The limitation period in personal injury cases is three years from the date of either of the events mentioned above. However, bringing a claim, does not simply mean instructing a solicitor within three years of the date of the accident, to write a letter of claim or in some prescribed other way, get the claim ball rolling. No, ‘bringing a claim’ means starting legal proceedings against the party that you hold responsible for the injuries that you have suffered. Now by no means all personal injury claims go to court and by no means in all are court proceedings even started. If, for instance, your claim is for personal injury arising out of an accident at work, then if your solicitor is instructed within say six months of the incident, there will any case, be ample time for a competent solicitor to start the claim, gather all the evidence, obtain medical report(s) and settle the claim, having properly advised you throughout. No proceedings will be needed and everyone is happy that the claim has been done and dusted within three years of the accident.

Solicitors In a similar scenario, but this time the other party denies liability – i.e. they deny that it was their negligence that caused the accident, and argue that you were the author of your own misfortune; alternatively, they admit liability but the solicitors cannot negotiate an agreed settlement; or it is not possible to settle the claim within three years, because your injuries are such that further medical reports will be needed beyond the three-year period, then a competent solicitor would gather all the evidence that he or she needs to start court proceedings within the three-year period, thus ensuring that the claim cannot be struck out. Provided that proceedings have been issued within the three-year period, then there is no problem with the dreaded limitation rules.

However, if your solicitor does not issue proceedings within three years and the matter has not already been settled, then you (or your solicitor) are in big trouble, because the other party is most likely to take the point that you are outside the limitation period, that you haven’t issued proceedings and therefore that they are not obliged to pay you a penny. In some instances, your solicitor could apply to the court for permission to issue proceedings outside the three-year period, but there are going to have to be very exceptional circumstances justifying why he or she should be allowed to do so.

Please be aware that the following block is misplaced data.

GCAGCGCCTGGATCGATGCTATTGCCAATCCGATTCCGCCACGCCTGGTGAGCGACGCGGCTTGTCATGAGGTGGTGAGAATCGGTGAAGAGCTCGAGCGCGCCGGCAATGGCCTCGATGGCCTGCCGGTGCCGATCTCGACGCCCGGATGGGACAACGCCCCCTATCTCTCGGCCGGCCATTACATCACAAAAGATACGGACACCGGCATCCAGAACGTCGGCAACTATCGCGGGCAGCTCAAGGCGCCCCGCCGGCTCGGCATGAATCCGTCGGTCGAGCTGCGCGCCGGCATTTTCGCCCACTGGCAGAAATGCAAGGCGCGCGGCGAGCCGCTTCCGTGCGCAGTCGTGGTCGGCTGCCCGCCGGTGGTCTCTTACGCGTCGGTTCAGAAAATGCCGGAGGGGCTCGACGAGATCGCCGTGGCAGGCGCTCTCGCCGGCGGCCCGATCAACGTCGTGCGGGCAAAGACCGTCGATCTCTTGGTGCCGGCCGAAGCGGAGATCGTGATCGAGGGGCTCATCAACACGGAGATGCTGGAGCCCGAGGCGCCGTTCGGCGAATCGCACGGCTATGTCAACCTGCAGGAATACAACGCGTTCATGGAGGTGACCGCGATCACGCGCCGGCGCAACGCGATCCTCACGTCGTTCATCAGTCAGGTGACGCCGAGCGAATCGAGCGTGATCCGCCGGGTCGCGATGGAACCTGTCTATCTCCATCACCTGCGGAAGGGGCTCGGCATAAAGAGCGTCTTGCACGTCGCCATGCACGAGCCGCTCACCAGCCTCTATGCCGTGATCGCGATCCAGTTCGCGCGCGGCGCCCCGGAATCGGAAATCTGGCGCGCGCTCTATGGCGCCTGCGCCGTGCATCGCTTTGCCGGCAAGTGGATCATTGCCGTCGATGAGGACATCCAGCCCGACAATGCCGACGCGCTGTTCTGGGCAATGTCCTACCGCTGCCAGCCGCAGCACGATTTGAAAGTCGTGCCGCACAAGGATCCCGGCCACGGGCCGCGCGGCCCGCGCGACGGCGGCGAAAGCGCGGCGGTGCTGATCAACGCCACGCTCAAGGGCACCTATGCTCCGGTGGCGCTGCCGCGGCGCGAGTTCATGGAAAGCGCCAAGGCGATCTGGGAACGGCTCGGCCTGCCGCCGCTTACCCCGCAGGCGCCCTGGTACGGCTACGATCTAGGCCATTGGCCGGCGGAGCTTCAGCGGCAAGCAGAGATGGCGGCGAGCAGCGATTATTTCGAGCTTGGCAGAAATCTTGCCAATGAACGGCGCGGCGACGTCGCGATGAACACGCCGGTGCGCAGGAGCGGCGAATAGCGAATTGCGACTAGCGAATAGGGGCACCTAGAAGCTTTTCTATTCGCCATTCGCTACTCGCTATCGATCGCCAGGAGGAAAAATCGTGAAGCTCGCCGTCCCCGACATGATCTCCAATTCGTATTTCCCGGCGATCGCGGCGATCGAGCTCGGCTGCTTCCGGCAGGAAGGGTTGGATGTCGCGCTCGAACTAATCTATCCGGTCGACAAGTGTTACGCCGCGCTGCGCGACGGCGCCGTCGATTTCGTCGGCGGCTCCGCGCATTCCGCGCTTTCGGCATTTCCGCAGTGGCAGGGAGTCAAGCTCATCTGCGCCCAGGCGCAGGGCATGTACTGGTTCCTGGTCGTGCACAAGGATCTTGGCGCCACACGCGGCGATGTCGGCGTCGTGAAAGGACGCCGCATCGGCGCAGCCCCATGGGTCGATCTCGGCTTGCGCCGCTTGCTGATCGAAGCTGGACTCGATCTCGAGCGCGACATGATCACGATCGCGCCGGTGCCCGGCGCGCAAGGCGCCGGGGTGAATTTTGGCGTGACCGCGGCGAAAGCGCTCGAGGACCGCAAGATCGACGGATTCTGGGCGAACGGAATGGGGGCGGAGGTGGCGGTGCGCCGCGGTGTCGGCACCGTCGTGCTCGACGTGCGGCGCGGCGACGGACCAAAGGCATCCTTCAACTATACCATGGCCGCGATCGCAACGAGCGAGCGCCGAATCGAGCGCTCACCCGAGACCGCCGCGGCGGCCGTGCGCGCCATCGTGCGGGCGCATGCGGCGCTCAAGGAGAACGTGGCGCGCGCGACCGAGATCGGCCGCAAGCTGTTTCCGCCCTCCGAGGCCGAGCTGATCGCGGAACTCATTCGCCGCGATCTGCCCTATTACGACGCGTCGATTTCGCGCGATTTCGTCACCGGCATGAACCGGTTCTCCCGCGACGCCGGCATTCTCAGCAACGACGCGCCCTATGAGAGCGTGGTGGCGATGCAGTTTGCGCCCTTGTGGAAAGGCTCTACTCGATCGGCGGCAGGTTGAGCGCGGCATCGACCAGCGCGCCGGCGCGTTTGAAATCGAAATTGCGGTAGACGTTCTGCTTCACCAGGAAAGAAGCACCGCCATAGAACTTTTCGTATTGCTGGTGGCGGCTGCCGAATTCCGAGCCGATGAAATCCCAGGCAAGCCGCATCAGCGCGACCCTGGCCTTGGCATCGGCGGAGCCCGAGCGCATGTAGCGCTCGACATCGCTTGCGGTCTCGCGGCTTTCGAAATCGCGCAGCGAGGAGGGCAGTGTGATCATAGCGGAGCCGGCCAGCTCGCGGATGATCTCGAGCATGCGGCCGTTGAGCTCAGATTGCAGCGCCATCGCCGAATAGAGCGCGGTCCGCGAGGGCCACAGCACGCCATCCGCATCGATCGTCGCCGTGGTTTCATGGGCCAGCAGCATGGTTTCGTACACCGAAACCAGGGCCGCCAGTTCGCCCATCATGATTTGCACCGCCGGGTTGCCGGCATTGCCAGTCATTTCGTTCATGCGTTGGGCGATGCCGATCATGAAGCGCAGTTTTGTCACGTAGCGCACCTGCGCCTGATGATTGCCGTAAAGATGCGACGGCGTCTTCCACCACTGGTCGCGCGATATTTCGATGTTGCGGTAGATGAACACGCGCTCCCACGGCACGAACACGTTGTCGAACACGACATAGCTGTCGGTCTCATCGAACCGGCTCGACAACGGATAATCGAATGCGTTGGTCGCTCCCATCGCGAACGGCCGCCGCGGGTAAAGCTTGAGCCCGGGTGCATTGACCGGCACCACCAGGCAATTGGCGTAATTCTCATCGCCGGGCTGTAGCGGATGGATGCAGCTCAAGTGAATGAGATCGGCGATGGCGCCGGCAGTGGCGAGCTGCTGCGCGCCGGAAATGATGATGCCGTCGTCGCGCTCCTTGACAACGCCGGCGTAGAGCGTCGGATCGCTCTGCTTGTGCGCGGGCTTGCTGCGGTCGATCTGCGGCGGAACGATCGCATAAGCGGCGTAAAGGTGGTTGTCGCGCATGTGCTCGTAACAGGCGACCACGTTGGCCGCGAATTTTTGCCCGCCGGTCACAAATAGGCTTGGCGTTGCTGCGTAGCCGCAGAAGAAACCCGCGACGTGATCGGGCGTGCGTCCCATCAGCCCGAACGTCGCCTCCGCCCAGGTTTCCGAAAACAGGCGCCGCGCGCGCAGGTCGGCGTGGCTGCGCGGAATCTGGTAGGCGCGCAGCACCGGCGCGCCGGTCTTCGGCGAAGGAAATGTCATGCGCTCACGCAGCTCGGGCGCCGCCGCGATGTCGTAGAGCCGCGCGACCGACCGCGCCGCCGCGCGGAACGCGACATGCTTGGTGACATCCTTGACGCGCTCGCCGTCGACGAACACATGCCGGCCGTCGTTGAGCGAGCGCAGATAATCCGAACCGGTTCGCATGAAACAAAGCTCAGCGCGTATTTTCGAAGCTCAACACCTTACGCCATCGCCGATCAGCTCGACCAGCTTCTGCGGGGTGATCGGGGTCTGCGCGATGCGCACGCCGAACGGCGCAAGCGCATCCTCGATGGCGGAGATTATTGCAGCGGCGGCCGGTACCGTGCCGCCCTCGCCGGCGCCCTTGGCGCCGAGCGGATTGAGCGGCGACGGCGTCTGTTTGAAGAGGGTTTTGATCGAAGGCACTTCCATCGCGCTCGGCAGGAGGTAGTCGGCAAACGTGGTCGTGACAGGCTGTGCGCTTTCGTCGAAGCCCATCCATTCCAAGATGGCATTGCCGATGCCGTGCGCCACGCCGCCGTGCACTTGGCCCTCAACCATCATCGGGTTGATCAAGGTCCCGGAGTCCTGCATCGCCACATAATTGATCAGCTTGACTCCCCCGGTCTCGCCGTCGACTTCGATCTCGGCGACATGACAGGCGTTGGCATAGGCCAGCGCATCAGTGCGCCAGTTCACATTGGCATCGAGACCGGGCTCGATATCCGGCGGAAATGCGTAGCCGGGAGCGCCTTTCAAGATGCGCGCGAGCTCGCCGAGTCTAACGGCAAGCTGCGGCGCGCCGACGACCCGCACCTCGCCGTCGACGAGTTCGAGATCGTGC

In such cases when limitation is missed most your claim is most likely going to die, there and then. That is when you have every reason on earth to instruct another solicitor to sue your personal injury solicitor for negligence. You will be claiming from your original solicitor (or in reality, from his insurers) the amount of compensation that your original injury claim might have been expected to achieve, but for the solicitor’s negligence in missing the limitation cut-off date.

This all pre-supposes that you were not to blame for the delays by say jetting off to Australia for three years without telling your solicitor!

(Note: the three-year limitation rule doesn’t apply to children, nor to people who are incapacitated, nor in relation to Package Holiday claims, injuries on certain boats and planes and in other specific situations where limitation may be less than three years. If in doubt as to your limitation period, get specialist and urgent legal advice on this points).

  1. The solicitor has under-settled your personal injury claim